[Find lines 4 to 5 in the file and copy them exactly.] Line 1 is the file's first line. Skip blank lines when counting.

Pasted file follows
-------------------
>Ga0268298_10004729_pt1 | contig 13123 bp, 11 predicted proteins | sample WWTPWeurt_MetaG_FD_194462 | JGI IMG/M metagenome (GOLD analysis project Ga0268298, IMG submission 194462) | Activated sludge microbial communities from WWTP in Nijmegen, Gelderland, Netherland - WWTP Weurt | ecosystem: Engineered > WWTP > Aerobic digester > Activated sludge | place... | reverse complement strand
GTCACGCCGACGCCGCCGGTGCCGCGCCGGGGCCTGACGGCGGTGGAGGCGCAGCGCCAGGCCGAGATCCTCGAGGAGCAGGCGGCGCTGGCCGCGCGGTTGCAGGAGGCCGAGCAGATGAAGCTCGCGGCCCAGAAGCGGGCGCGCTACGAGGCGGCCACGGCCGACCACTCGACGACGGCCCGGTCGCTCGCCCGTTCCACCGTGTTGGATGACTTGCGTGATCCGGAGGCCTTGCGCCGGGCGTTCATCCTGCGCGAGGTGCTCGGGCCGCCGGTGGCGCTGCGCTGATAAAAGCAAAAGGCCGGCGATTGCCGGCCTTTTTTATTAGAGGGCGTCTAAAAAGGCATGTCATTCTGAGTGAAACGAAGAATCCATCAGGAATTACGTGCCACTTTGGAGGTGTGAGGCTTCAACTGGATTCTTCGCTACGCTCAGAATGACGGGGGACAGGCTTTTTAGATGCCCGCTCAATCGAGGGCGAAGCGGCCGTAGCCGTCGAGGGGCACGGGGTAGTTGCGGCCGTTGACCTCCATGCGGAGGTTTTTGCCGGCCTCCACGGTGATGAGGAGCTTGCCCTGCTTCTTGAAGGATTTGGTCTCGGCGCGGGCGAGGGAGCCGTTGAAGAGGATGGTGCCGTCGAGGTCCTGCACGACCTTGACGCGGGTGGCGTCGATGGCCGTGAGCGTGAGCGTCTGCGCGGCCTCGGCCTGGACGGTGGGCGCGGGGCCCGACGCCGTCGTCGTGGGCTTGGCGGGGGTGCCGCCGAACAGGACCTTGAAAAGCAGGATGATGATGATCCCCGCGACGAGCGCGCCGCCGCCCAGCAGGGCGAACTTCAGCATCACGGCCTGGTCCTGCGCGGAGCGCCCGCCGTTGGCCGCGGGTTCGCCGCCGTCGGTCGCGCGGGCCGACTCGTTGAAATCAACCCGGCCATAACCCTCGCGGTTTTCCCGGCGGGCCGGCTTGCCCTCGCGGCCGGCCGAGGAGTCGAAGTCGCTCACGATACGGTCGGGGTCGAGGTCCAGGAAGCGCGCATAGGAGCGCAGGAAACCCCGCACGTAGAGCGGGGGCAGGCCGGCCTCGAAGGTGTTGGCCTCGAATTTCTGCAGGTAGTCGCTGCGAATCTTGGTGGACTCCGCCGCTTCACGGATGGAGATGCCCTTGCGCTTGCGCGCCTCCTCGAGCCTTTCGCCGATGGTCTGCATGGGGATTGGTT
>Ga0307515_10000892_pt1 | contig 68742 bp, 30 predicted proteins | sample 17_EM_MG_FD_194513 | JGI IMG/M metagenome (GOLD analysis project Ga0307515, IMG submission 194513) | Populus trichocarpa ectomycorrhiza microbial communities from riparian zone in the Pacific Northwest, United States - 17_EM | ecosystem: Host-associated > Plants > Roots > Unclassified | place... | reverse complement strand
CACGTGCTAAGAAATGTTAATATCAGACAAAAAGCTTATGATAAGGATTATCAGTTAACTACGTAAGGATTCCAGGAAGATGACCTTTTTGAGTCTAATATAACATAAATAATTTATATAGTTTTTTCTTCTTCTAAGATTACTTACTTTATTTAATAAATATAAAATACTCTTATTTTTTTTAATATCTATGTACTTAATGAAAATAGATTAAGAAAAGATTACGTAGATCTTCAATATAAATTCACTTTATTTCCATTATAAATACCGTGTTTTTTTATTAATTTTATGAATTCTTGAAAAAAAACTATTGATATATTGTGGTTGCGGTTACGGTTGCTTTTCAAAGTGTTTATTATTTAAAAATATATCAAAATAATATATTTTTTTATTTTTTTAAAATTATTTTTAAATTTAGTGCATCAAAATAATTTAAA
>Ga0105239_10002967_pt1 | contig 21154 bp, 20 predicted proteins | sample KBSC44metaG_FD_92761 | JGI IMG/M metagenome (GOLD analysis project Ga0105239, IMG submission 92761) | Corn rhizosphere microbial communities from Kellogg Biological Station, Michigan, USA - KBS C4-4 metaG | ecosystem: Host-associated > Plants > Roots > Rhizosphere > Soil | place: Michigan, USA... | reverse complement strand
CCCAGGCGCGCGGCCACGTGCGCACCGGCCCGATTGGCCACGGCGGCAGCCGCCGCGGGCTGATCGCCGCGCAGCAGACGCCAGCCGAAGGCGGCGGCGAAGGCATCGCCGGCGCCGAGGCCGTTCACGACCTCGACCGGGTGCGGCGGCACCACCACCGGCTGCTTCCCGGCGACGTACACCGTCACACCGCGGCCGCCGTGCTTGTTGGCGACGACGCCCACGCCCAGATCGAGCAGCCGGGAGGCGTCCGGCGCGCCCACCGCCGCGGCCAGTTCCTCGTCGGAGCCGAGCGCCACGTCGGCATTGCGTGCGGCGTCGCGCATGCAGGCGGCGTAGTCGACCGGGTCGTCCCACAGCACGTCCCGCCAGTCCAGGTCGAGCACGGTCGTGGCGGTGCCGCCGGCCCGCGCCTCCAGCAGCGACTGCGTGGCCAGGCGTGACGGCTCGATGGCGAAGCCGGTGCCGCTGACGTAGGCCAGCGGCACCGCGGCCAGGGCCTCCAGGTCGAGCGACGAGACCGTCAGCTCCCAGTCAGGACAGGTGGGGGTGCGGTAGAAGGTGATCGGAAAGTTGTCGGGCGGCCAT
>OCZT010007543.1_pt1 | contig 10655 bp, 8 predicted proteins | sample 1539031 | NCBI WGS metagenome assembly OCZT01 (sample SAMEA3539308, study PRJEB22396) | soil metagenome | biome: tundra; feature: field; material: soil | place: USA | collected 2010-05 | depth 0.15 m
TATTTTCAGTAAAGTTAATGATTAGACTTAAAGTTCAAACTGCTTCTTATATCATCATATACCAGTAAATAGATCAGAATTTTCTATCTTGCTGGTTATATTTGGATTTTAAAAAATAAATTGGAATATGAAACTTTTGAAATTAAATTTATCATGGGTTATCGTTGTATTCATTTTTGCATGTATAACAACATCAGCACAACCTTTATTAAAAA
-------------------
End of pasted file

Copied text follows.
CACGTGCTAAGAAATGTTAATATCAGACAAAAAGCTTATGATAAGGATTATCAGTTAACTACGTAAGGATTCCAGGAAGATGACCTTTTTGAGTCTAATATAACATAAATAATTTATATAGTTTTTTCTTCTTCTAAGATTACTTACTTTATTTAATAAATATAAAATACTCTTATTTTTTTTAATATCTATGTACTTAATGAAAATAGATTAAGAAAAGATTACGTAGATCTTCAATATAAATTCACTTTATTTCCATTATAAATACCGTGTTTTTTTATTAATTTTATGAATTCTTGAAAAAAAACTATTGATATATTGTGGTTGCGGTTACGGTTGCTTTTCAAAGTGTTTATTATTTAAAAATATATCAAAATAATATATTTTTTTATTTTTTTAAAATTATTTTTAAATTTAGTGCATCAAAATAATTTAAA
>Ga0105239_10002967_pt1 | contig 21154 bp, 20 predicted proteins | sample KBSC44metaG_FD_92761 | JGI IMG/M metagenome (GOLD analysis project Ga0105239, IMG submission 92761) | Corn rhizosphere microbial communities from Kellogg Biological Station, Michigan, USA - KBS C4-4 metaG | ecosystem: Host-associated > Plants > Roots > Rhizosphere > Soil | place: Michigan, USA... | reverse complement strand